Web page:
The next scene begins the flashback of memories that are in the process of being erased. The rest of the movie, until the very end, takes place in Joel’s mind. He visits each erased memory in reverse, ending at the first memories he had of Clementine. The first memory shows the day before as Joel is crying in his car while coming home. As he walks in the lobby of his apartment building to get his mail, he runs into a neighbor and they talk about the impending Valentine’s Day. His neighbor says Joel is lucky to have Clementine because she seems like a great girlfriend. Joel finds an envelope from Lacuna Inc., and tells his neighbor he needs to go to bed. In his apartment, he puts on new pajamas and takes two pills. As he walks to his kitchen, he starts losing his balance and finally collapses on the floor. Meanwhile, as he was previously walking into his apartment, two people in a van were following him. One of the people in the van, Patrick, was the person who walked up to Joel’s car in the beginning of the movie. Patrick and his partner, Stan, work for Lacuna Inc., a company who specializes in erasing memories of lost love and other traumatic events; and they have come to erase Joel’s memory of Clementine. As they walk into his apartment, they find Joel passed out on the floor. They put him in is bed, and start the procedure. The procedure is done in the patient’s home, in their own bed so they aren’t confused when they wake up the next morning.
The first memory shows his conversation with his neighbor and then everything starts fading, the audio starts to deteriorate, and then there’s a beep and it flashes to another memory. Joel starts to revisit memories that are in the process of being erased. He sees himself during the procedure and this is where the concept of the uncanny comes into play. According to the Wiktionary article, “the Uncanny is a Freudian concept of an instance where something can be familiar, yet foreign at the same time, often being uncomfortably strange.” Joel gets this feeling as he can recite the directions the doctor is giving him during the procedure, and he can hear the voices of Patrick and Stan as they are erasing his memory. There are other memories that give you a sense of the uncanny. The most recent memory of Joel talking to his neighbor is almost shown from a third person view. It’s as if Joel knows this is a memory and that he is being watched by the present-time Joel. His neighbor’s face is blurred out, but he still knows this has happened before and this is stressful and strange for him. Many of the bad memories in the film are distorted and washed out, showing an uncanny and eerie rendition of the memory. You can almost tell this memory is one Joel has wanted to get rid of because of how it’s portrayed. His memory of reading the card from Lacuna about Clementine’s procedure, for example, starts to deteriorate and Clementine’s name just disappears from the card.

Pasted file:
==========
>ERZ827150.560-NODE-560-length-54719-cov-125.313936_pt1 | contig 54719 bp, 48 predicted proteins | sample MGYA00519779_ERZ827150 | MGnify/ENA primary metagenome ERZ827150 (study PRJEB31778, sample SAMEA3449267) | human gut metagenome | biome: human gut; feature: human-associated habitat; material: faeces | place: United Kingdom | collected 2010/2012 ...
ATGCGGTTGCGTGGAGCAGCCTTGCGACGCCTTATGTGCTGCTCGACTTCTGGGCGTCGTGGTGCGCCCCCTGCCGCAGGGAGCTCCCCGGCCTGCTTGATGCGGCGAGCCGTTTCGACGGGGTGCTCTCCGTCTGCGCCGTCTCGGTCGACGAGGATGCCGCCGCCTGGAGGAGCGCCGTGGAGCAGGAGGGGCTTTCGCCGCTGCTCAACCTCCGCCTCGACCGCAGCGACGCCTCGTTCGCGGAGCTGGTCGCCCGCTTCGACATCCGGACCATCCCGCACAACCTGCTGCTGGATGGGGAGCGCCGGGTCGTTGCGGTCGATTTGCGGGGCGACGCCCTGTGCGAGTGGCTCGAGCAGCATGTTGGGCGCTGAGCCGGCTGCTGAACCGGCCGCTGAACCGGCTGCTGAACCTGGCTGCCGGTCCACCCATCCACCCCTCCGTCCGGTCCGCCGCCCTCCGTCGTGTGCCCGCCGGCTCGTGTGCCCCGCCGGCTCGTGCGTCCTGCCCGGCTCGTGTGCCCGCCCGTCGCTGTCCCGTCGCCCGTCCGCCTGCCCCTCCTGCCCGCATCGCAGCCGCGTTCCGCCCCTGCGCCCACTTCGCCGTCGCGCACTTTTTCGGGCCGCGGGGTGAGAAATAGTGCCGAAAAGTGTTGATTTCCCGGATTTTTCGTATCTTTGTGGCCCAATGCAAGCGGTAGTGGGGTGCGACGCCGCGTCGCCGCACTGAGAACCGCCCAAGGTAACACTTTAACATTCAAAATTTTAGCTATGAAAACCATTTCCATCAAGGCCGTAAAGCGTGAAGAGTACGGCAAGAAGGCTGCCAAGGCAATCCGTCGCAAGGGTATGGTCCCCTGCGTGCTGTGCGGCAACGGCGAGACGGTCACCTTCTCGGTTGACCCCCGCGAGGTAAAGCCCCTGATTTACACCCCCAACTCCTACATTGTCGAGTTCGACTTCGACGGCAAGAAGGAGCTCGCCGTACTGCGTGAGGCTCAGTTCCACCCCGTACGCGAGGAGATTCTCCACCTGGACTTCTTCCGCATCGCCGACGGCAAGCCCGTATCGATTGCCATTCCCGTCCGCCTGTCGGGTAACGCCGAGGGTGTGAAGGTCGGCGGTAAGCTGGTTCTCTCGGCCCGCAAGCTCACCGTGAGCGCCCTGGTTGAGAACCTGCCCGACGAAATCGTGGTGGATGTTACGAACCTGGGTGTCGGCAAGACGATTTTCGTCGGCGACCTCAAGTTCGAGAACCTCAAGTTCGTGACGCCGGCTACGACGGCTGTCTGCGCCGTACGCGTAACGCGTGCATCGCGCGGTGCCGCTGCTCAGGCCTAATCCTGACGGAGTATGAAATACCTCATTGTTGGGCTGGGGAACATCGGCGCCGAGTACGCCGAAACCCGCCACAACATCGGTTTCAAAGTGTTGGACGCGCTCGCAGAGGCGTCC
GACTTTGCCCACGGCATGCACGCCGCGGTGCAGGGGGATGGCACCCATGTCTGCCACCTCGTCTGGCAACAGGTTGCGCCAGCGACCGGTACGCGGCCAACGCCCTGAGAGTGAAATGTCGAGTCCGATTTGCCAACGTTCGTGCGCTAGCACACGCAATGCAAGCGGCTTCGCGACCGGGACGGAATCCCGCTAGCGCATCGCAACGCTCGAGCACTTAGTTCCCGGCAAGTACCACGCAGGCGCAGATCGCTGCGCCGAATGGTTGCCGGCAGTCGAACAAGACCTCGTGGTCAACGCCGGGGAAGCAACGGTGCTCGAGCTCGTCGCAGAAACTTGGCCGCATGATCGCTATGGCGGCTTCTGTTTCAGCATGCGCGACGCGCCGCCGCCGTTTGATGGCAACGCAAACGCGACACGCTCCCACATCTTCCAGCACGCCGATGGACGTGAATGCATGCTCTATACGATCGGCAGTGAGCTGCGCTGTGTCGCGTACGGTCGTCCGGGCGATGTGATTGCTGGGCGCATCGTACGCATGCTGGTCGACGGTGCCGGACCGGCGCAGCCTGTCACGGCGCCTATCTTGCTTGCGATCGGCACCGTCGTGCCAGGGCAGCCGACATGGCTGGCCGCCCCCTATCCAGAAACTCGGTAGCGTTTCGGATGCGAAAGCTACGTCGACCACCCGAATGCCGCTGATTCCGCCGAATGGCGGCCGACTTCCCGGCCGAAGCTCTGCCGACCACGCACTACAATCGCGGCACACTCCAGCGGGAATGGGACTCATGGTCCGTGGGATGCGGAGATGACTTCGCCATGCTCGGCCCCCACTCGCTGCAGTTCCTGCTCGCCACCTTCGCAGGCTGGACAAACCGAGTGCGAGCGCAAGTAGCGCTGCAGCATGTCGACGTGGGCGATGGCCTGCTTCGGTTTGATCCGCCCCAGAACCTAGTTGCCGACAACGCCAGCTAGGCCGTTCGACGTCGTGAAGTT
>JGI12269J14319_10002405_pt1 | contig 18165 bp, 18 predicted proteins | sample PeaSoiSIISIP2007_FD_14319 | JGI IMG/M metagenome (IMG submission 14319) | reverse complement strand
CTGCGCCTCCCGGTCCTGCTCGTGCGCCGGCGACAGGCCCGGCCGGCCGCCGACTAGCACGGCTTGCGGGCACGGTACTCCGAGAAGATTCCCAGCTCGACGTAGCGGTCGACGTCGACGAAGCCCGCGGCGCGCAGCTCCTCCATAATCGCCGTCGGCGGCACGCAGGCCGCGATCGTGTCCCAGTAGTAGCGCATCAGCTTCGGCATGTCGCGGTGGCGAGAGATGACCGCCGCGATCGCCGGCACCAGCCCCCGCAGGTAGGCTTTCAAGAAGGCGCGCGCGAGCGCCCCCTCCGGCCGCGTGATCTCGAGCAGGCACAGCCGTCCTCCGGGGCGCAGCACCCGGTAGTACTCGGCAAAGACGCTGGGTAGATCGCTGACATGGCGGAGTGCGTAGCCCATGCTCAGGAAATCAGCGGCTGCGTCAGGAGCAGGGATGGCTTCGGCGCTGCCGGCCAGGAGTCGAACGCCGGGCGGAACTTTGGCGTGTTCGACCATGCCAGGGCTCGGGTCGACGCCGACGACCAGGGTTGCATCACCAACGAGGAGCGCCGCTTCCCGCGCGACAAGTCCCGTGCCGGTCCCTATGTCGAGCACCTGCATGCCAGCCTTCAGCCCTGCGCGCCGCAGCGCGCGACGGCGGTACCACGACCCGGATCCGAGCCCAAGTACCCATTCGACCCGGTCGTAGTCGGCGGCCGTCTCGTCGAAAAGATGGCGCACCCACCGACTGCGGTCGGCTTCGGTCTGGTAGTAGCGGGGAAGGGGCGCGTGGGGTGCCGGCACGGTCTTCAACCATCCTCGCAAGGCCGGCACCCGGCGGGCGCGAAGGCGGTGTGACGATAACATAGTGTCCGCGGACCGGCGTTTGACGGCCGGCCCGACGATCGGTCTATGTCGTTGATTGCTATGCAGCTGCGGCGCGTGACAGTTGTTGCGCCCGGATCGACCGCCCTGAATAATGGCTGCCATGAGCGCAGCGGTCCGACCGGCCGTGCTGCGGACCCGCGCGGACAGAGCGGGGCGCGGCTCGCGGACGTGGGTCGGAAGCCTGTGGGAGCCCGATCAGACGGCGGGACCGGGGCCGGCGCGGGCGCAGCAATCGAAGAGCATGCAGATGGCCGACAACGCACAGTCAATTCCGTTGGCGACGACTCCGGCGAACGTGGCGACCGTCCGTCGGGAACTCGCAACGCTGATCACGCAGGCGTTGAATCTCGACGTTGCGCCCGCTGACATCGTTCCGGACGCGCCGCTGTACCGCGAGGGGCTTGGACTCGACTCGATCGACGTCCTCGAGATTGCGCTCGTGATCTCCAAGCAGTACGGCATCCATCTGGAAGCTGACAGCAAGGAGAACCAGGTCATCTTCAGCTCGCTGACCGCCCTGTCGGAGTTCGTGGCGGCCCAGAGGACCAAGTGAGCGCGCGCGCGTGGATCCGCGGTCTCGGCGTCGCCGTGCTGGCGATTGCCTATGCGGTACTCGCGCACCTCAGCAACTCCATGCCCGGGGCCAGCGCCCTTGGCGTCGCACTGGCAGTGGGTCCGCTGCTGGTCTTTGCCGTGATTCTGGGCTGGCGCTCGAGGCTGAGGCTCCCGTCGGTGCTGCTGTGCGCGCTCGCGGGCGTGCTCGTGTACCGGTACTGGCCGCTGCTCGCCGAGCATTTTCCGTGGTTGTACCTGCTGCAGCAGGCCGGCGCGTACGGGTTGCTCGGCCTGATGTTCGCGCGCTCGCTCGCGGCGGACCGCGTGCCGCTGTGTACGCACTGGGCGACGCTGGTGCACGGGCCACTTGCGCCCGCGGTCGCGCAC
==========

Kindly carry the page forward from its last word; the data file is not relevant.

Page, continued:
“There is an emotional core to each of our memories, and when you eradicate that core, it starts its degradation process.” That quote is from Dr. Howard Mierzwiak, head of Lacuna Inc., and he is explaining to Joel the process of the memory erasure. This emotional core can be the result of repression and unconscious feelings that make up the memory. If you get rid of those primal feelings, there is no attachment or meaning to the memory.